• Del Bino, S., Duval, C., & Bernerd, F. (2018). Clinical and Biological Characterization of Skin Pigmentation Diversity and Its Consequences on UV Impact. International journal of molecular sciences19(9), 2668.
  • Yamaguchi, Y., Brenner, M., & Hearing, V. J. (2007). The Regulation of Skin Pigmentation. Journal of Biological Chemistry, 282(38), 27557–27561.

We live in an age where the cosmetics industry is evolving at lightening speed. Almost no longer is a person using only face cream. Most of us use at least 3 products or more at a time. This is called cosmetic layering. The layering method has many advocates, but more and more opponents are also found.

Layering is a skin care technique that comes from Asia. This technique consists of applying various cosmetic products to the face in a certain order. We often think that this technique is popular only among Asians. Layering is a technique that is used by more and more people who dedicate more to their skin than just face cream.

How bad is layering cosmetic products really?

So, the opponents of layering accuse this method of applying amount of preservatives that exceeds the maximum concentration on the skin. Manufacturers rarely use the maximum amount of preservatives allowed. Maximum allowable concentrations are set so that even the most sensitive skin does not develop a reaction. Another thing to know here is that concentrations do NOT add up! Just as SPF does not add up, so do concentrations.

If you have 100 ml of tonic containing 0.1% phenoxyethanol and 250 ml serum containing 0.15% phenoxyethanol this is not 0.35% phenoxyethanol. Unfortunately, the calculation is not so easy. While you need to know that you cannot calculate the concentration of two different preservatives. The calculation is only possible for the same ingredient.

The calculation shows that the total concentration is 0.13%, which means that the concentration increase is minimal. Such deviations would only cause problems for people with really sensitive skin. So if you want, you still use face tonic as these preservatives will not “eat away” your face because of one coat anymore.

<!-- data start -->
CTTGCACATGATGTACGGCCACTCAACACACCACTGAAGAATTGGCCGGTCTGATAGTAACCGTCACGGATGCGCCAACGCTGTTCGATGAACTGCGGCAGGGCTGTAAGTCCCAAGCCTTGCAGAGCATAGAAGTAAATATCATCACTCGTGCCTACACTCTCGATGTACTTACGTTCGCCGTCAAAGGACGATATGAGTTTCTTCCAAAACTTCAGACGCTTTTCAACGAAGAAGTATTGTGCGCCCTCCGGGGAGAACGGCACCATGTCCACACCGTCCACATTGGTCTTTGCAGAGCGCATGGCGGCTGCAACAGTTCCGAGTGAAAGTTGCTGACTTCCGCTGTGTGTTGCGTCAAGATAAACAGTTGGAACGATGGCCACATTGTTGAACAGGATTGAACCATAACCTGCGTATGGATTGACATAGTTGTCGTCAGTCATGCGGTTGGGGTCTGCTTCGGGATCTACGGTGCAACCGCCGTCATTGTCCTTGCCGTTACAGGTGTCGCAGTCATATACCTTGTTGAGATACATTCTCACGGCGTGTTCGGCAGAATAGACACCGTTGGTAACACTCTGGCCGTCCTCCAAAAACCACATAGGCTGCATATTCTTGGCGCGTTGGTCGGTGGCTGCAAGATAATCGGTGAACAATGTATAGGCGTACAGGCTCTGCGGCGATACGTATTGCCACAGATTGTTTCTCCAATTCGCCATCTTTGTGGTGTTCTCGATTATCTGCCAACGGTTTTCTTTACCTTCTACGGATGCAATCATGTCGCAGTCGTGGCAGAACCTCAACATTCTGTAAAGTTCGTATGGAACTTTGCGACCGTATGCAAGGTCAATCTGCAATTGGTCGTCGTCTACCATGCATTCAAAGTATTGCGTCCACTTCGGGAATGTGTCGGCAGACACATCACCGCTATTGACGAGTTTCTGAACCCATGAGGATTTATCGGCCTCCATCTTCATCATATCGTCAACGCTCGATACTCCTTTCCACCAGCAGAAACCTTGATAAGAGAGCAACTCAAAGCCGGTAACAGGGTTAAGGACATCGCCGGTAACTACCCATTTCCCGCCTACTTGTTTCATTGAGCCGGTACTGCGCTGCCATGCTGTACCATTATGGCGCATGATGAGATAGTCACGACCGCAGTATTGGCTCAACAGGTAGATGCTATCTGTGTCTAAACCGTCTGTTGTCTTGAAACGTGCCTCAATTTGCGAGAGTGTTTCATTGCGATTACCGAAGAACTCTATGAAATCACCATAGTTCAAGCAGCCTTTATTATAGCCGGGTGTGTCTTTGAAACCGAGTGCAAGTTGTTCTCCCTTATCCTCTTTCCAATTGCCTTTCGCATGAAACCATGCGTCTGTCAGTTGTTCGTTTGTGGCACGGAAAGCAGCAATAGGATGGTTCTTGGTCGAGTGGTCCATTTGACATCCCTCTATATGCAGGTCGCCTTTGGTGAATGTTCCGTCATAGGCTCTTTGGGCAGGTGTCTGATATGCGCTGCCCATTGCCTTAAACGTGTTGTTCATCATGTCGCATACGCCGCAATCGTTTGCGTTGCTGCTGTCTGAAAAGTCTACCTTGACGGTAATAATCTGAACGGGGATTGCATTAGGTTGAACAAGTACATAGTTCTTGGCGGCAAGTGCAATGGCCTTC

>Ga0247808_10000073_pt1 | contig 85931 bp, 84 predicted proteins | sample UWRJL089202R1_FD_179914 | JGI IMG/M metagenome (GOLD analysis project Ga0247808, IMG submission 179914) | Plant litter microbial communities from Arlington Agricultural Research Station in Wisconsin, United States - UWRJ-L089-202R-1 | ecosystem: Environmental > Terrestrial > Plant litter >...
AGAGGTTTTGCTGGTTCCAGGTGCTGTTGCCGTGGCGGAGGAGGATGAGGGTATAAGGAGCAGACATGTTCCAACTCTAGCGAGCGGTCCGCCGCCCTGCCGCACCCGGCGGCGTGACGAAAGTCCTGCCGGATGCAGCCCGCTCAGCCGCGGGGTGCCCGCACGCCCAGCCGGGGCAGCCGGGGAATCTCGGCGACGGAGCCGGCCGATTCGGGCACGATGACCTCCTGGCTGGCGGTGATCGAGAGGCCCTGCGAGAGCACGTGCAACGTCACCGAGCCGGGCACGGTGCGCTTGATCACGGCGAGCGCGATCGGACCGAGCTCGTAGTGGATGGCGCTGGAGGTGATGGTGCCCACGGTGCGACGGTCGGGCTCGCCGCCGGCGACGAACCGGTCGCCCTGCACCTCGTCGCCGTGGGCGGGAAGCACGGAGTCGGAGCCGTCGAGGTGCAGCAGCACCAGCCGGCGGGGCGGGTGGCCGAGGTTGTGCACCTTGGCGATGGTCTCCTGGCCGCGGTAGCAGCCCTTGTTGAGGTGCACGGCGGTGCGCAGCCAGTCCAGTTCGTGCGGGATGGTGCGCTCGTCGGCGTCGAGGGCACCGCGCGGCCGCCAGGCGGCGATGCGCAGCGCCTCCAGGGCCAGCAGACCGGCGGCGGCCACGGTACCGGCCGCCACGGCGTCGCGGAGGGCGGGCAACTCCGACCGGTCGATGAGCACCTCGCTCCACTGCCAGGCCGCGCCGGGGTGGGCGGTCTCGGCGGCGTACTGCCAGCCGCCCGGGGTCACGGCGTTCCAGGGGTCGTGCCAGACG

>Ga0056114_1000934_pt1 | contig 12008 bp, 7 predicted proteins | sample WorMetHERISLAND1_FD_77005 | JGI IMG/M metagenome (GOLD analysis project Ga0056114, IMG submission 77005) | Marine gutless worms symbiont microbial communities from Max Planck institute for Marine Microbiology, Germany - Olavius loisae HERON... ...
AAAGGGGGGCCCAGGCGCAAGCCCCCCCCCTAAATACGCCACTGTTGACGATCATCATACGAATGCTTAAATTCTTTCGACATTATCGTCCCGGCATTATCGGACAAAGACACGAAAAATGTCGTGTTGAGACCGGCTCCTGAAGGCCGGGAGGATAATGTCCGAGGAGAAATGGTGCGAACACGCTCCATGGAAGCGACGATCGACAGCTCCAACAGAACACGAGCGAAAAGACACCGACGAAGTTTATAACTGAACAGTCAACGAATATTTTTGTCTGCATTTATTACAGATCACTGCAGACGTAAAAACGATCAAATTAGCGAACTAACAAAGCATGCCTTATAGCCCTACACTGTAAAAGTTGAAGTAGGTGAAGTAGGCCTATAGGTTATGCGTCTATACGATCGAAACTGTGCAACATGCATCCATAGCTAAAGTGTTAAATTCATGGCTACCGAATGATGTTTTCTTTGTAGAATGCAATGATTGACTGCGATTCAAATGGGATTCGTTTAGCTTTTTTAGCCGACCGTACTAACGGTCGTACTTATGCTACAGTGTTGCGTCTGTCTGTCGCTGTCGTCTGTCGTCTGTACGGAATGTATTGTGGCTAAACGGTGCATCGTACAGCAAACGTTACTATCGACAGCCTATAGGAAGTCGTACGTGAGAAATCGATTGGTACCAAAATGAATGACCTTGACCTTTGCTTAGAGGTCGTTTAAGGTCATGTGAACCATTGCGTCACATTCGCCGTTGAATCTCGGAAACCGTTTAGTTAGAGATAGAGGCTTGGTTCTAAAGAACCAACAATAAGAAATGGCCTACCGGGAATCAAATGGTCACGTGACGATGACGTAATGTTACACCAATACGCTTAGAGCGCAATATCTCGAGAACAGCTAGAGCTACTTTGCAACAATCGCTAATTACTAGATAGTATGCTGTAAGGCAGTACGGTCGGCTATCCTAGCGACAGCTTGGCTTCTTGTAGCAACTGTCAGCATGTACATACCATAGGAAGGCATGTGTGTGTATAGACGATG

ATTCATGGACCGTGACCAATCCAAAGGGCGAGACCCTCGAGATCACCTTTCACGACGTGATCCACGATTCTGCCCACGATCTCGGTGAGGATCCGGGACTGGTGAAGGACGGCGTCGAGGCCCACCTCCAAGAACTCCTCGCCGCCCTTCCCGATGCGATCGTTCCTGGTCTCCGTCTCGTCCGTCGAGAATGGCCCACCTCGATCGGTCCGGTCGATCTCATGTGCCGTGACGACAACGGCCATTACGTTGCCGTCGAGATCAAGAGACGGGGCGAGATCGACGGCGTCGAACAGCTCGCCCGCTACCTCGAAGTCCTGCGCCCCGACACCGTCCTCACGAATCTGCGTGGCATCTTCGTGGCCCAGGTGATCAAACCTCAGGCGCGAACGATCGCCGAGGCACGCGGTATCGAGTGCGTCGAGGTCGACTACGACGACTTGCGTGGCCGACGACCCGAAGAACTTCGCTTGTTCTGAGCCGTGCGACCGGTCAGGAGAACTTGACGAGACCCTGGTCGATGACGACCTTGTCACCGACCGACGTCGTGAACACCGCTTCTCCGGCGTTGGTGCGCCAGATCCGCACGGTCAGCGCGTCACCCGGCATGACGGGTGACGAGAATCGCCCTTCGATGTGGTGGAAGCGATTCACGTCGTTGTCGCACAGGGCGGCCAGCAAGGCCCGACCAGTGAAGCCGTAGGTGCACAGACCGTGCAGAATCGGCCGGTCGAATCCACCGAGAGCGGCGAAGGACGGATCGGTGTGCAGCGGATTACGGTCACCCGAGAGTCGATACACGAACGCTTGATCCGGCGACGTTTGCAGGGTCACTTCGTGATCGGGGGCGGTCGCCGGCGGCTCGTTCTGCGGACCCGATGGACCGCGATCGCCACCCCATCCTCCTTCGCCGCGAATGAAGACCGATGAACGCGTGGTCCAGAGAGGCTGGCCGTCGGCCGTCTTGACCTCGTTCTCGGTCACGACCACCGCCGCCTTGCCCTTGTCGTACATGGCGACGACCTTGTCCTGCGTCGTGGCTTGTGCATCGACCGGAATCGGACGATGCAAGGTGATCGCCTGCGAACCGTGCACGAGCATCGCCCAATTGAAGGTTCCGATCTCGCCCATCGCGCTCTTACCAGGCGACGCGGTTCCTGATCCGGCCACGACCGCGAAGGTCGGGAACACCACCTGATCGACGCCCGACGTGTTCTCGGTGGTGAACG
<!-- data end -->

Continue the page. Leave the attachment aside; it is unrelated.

About the layering of several different preservatives, have you ever wondered that even in many cosmetics, many different preservatives are used to maximize product protection? If there is no scare on that product, then we don’t need to scold it here either.

How to layer Cosmetic Products Properly?

In the case of layering, there is one simple rule: always apply the least viscous product first. Then we continue with more viscous products. The skin care process is always started with water-based products, ie tonic, moisturizing serum, serum with active ingredients based on water. Water-based products make it easier to cross the skin and therefore need to be applied first.

Why would water-based products cross your skin?

We should think of the skin as a structure containing large molecules such as squalene, fatty acids, waxes, esters and triglycerides. These molecules are huge compared to water, but they are not clustered together like bricks, but there is some space between them. Because of this space between the larger molecules, water can flow from the skin (transepidermal water loss) and into the skin!

The most viscous products such as creams, oils or butter should be applied at the end. For the most part, these ingredients act emolliently and occlusively. Occlusive action means that these products form a water-tight film on the surface of the skin. So it is a good idea to apply a water-based serum before the cream or oil, as moisture will lock into the skin. Namely, the problems with applying oil first and then water-based serum are more problematic.

• The active ingredient in the serum would not reach the skin – water and oil were repelled, so the water-based serum would remain on the surface of the oil

• A drop of serum that would be on the surface of the oil would evaporate over time

So it’s a shame to throw serum away. However, we should be aware that no product forms an occlusive layer on the skin for a very long time. Also, occlusive creams that are designed to prevent moisture loss and other substances from penetrating the skin are not exactly flowering in the performance of their function.

Particular attention should be paid to the active ingredients

Some cosmetically active ingredients are very effective, but they are known to have poor skin penetration. An example of such an active ingredient is vitamin C (ascorbic acid), which crosses the skin barrier very poorly. Therefore, such ingredients should be used in the first stages of care so that they are as close as possible to the skin and thus have a greater chance of reaching the desired site.

What is the correct order of product layering?